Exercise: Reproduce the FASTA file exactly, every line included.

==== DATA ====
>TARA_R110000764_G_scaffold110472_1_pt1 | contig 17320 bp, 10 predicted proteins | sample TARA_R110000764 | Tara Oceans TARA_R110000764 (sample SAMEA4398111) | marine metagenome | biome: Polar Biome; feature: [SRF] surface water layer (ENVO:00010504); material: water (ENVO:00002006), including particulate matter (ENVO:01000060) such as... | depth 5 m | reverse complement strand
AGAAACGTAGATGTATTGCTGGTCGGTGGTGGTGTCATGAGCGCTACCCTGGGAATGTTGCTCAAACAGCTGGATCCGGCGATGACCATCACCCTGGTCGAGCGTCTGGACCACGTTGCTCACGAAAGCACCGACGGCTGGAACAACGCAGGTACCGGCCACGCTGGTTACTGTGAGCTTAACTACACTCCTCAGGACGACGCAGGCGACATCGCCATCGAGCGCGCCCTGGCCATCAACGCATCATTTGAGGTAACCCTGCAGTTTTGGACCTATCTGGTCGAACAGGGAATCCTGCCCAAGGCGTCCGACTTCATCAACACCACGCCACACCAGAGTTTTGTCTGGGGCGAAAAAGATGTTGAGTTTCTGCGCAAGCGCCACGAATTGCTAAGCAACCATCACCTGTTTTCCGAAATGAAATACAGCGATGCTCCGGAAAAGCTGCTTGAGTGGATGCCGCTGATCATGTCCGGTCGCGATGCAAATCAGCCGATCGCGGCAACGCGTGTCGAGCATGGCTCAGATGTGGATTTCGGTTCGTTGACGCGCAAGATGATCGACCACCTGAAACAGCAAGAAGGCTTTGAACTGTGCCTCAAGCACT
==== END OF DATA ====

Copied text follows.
>TARA_R110000764_G_scaffold110472_1_pt1 | contig 17320 bp, 10 predicted proteins | sample TARA_R110000764 | Tara Oceans TARA_R110000764 (sample SAMEA4398111) | marine metagenome | biome: Polar Biome; feature: [SRF] surface water layer (ENVO:00010504); material: water (ENVO:00002006), including particulate matter (ENVO:01000060) such as... | depth 5 m | reverse complement strand
AGAAACGTAGATGTATTGCTGGTCGGTGGTGGTGTCATGAGCGCTACCCTGGGAATGTTGCTCAAACAGCTGGATCCGGCGATGACCATCACCCTGGTCGAGCGTCTGGACCACGTTGCTCACGAAAGCACCGACGGCTGGAACAACGCAGGTACCGGCCACGCTGGTTACTGTGAGCTTAACTACACTCCTCAGGACGACGCAGGCGACATCGCCATCGAGCGCGCCCTGGCCATCAACGCATCATTTGAGGTAACCCTGCAGTTTTGGACCTATCTGGTCGAACAGGGAATCCTGCCCAAGGCGTCCGACTTCATCAACACCACGCCACACCAGAGTTTTGTCTGGGGCGAAAAAGATGTTGAGTTTCTGCGCAAGCGCCACGAATTGCTAAGCAACCATCACCTGTTTTCCGAAATGAAATACAGCGATGCTCCGGAAAAGCTGCTTGAGTGGATGCCGCTGATCATGTCCGGTCGCGATGCAAATCAGCCGATCGCGGCAACGCGTGTCGAGCATGGCTCAGATGTGGATTTCGGTTCGTTGACGCGCAAGATGATCGACCACCTGAAACAGCAAGAAGGCTTTGAACTGTGCCTCAAGCACT